Interview with Rhody McCoy

Now, could you talk a little bit about the, what the plans, and during the summer of '68, when you knew there was going to be a strike again in the fall of '68. You knew that the teachers were going to walk. What were your plans with, ah, the community board?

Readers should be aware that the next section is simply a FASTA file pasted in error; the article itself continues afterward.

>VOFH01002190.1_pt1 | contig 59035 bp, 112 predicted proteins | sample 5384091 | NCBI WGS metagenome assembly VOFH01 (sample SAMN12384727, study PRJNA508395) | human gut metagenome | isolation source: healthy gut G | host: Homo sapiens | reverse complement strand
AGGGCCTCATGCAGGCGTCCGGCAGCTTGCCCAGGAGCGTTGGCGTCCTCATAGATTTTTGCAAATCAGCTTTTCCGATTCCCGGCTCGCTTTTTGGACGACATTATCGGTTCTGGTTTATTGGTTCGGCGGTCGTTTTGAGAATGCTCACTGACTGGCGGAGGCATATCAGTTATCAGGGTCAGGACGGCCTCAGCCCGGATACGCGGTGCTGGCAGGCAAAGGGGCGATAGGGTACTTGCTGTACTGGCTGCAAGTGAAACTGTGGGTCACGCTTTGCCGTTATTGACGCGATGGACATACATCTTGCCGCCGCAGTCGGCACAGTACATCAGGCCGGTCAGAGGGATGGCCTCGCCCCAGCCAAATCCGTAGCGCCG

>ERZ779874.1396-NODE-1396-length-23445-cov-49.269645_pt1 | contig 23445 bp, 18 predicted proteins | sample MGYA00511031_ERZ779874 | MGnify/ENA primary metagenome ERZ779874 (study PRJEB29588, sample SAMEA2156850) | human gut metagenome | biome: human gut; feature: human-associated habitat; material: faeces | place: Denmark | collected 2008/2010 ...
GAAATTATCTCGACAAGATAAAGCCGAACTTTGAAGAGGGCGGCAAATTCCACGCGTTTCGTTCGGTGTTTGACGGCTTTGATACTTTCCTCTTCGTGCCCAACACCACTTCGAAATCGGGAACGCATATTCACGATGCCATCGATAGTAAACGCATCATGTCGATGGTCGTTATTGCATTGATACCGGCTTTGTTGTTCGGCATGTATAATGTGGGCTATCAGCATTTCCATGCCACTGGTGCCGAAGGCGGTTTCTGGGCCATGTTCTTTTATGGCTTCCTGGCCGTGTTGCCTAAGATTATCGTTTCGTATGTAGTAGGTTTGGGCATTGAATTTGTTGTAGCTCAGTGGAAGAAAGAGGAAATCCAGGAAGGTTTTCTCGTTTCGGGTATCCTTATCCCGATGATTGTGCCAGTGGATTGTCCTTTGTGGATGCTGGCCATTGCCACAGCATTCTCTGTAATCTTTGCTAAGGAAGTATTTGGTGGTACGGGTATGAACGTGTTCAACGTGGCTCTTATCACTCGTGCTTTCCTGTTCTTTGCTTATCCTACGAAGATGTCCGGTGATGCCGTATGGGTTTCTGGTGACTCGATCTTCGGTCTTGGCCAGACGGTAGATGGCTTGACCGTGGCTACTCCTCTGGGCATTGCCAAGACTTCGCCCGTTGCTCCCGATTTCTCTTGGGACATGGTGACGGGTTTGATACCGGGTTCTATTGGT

Well, we had built up, ah, some very good relationships with, ah, the colleges in the area. And we knew that if the teachers were going to go out, we'd have to have teachers. And so we recruited teachers. And I think we recruited, ah, some 500 teachers that, ah, came in, ah, from Ivy League schools and local colleges, who had heard about the experiment, who had read about it. Ah, some of the college professors who were in charge of student teachers had talked about it and lectured about it. It was in fact a true educational experience for many of them. And so, we set this process up to go and hire replacements. And of course we had to get permission from the school system to pay them. So we figured the best way to do it is to go ahead and hire the people. Remember, we are a legally constituted board. Even though they don't want to admit it, but we were. So we hired the teachers. And put them and processed them so that the system had to pay them. Now the teachers were out. Now that we had all of these new teachers. And you obviously must know that they were all White. There were very few Black teachers, period. So, our question was never- and, by the way the parents interviewed them the same way that they're interviewed previously. So there was a never a question with us of Black versus White. It was, how do we get the best education for our young people.